- Sam Sycamore
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Table of Contents
- What are autumn olives?
- Are autumn olives edible?
- Key characteristics
- Etymology and taxonomy
- Common names
- Taxonomical lineage
- About Elaeagnus umbellata
- Where to find autumn olives
- When to gather autumn olives
- Why forage for autumn olives?
- How to harvest and prepare autumn olives
- How to sustainably work with autumn olives
- Autumn olive lookalikes
What are autumn olives?
Autumn olive (also known as Autumnberry) is an early successional invasive perennial bush that produces copious amounts of edible berries; arguably the most common edible wild fruit in the eastern half of the United States (according to Samuel Thayer), and still spreading west.
Are autumn olives edible?
Yes. The small red berries of the autumn olive bush are edible.
- deciduous thicket-forming bush common on roadsides
- early spring foliage with distinct silvery underside
- clusters of pale yellow-white, tubular, aromatic flowers in spring
- pea-sized berries ripening to red in fall, coated with a characteristic silver glittery sheen
Etymology and taxonomy
Autumn olive, autumnberry, cherry silverberry.
About Elaeagnus umbellata
The common name "autumn olive" may be better known than "autumnberry," but this name is somewhat confusing and misleading. Following the standard set by authors like Sam Thayer (Nature's Garden, 2010), I believe this fruit deserves better and ought to be rebranded as autumnberry to eliminate the unfair comparison to Russian olive, E. angustifolia, from which the better known common name derives.
That said, I use the two names interchangeably throughout this piece.
Autumn olive flowers in spring.
Where to find autumn olives
The autumnberry is a quintessential roadside weed, easily overlooked but quite conspicuous once you develop an eye for it. As a rare non-leguminous nitrogen-fixer, it favors poor, marginal soil and eroding hillsides, and in fact it was introduced to the United States from China in an effort to combat erosion. Because of its tolerance for poor soil, it has a tendency to take over any overgrazed pasture spaces where it is introduced.
Because of how recently the autumnberry has become a "noxious weed" in North America, it can sometimes be difficult to predict where you might stumble upon it, and its range continues to grow as birds and mammals spread its seeds around the continent.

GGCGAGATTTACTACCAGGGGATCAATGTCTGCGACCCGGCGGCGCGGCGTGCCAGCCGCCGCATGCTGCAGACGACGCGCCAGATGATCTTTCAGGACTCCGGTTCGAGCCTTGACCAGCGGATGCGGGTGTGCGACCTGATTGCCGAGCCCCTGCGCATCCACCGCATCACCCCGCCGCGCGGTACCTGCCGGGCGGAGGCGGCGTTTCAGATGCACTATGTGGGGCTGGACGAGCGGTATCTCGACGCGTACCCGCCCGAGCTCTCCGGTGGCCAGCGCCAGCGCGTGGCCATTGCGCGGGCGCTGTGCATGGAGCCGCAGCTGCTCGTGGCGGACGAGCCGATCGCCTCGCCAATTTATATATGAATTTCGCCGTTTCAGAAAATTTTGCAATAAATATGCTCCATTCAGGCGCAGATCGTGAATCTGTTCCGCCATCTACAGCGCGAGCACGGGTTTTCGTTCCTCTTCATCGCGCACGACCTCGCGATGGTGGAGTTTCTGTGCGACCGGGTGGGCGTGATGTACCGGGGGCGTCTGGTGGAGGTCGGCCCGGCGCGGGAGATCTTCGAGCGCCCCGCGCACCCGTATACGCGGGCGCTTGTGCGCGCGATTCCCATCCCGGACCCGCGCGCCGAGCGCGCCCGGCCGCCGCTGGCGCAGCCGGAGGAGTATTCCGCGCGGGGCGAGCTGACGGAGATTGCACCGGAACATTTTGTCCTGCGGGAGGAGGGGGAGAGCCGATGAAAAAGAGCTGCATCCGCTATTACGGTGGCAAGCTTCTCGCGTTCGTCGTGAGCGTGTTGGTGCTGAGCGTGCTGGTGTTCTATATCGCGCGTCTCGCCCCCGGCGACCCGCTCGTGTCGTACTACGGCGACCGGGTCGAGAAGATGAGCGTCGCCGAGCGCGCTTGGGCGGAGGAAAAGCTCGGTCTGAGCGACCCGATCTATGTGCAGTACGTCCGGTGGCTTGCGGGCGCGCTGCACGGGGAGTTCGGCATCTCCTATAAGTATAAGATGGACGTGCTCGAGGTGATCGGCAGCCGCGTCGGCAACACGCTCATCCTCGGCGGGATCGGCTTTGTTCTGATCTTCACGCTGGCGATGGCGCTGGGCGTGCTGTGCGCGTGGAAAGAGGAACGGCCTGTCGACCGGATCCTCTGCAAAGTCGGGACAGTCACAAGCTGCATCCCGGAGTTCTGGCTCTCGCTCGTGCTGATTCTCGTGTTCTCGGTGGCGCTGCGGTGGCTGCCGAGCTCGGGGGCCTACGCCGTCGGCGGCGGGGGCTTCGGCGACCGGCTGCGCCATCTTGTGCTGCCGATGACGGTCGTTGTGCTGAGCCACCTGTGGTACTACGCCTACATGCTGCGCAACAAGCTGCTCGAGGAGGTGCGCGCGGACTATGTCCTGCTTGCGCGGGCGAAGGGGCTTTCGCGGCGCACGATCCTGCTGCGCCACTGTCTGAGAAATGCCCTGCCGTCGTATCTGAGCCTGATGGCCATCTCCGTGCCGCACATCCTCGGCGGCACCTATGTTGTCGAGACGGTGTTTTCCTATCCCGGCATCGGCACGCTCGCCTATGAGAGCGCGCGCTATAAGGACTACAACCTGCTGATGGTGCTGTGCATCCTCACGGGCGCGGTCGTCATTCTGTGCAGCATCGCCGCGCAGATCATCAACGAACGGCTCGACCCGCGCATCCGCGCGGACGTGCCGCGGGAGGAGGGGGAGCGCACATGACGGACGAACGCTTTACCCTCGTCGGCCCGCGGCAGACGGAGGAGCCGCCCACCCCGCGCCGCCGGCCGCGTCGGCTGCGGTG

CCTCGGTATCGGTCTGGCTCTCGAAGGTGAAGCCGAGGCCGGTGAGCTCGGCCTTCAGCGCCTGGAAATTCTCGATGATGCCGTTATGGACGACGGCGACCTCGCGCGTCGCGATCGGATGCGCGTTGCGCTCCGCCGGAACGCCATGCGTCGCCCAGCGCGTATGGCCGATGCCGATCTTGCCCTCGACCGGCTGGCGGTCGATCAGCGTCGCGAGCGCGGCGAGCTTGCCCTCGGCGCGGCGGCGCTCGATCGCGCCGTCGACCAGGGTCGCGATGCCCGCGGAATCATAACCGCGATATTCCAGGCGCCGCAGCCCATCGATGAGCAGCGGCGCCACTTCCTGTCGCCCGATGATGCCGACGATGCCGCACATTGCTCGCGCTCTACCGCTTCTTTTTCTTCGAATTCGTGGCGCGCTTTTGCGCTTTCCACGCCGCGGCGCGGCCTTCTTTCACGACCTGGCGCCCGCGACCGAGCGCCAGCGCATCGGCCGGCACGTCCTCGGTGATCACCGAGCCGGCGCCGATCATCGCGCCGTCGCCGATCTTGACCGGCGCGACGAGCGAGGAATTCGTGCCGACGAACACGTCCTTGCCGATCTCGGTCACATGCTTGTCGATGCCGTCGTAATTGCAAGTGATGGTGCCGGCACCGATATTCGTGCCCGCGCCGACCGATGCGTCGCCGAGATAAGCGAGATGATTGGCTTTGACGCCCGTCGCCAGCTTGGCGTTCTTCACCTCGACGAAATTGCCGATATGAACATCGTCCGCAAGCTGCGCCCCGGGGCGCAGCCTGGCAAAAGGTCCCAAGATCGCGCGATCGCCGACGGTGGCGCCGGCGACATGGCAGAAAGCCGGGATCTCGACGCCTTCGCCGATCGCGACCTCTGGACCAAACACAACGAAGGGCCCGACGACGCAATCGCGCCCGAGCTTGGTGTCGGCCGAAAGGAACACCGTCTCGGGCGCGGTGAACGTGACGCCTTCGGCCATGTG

It is ubiquitous in the United States from the eastern seaboard as far west as Missouri, then becomes much less common and eventually absent as you continue on to the Great Plains. It has also been spotted in southeastern Canada, and well as isolated populations all the way out in Washington and Oregon.
The autumnberry is one of nearly a dozen Elaeagnus species with a long history of use as a food in China.
When to gather autumn olives
Like many invasive species, the autumnberry outcompetes its native peers by leafing out just a little earlier and staying green just a little longer than everybody else. Its olive-like leaves with characteristic silvery undersides are easy to spot on highways and roadsides in April and May across its range. The bushes are even easier to spot a few weeks later when they produce thick clusters of pale yellow-white flowers, which impart a strong, sweet fragrance.
Autumnberries will ripen from light green to yellow and finally to orange-red early in the fall, and will remain on the bush for many weeks until animals carry them all off. I've seen ripe autumnberries appear as early as mid-August in the Ohio River Valley, and stick around as late as the end of October.
Why forage for autumn olives?
The autumn olive is yet another villain in the futile yet never-ending war on invasive species, that happens to produce literal tons of delicious and nutritious food which could easily keep your sweet tooth satiated all winter long after some basic processing.
I cannot overstate how prolific an autumnberry bush can be: a single specimen might yield several pounds of fruit which can be gathered in a matter of minutes with the right techniques.
Besides their sweet cherry-like flavor, autumnberries contain up to eighteen times as much lycopene as tomatoes, pound for pound.
Autumnberries are so prolific that their branches are often weighed down by their fruits.
Based on my experiences in the field of restoration ecology, I can assure you that we will not—indeed, cannot—qeradicate this invader. And you know what I say: if you can't beat 'em, eat 'em!
Autumnberry flowers and foliage.
How to harvest and prepare autumn olives
Gathering individual berries by hand will be exceptionally tedious and not generally worth your time. To make the most of this abundant wild berry, you'll want to harvest en masse and sort at home later.
Unlike many other wild fruits out there, autumnberries tend to be more firm and less juicy, so they won't turn into a mushy mess when harvesting large quantities.
There are a couple tricks you can use to accomplish this: as discussed with mulberries, you might lay a tarp down at the base of the bush and shake its branches to drop the fruits. Or you might try throwing a heavy duty trash bag (consider the thicker "contractor's bags" found at home improvement stores to avoid tearing) over the branches and then shaking or whacking with a stick to release the berries.
Either way, you will invariably have to sort out unripe fruits, stems, leaves, and insects before proceeding.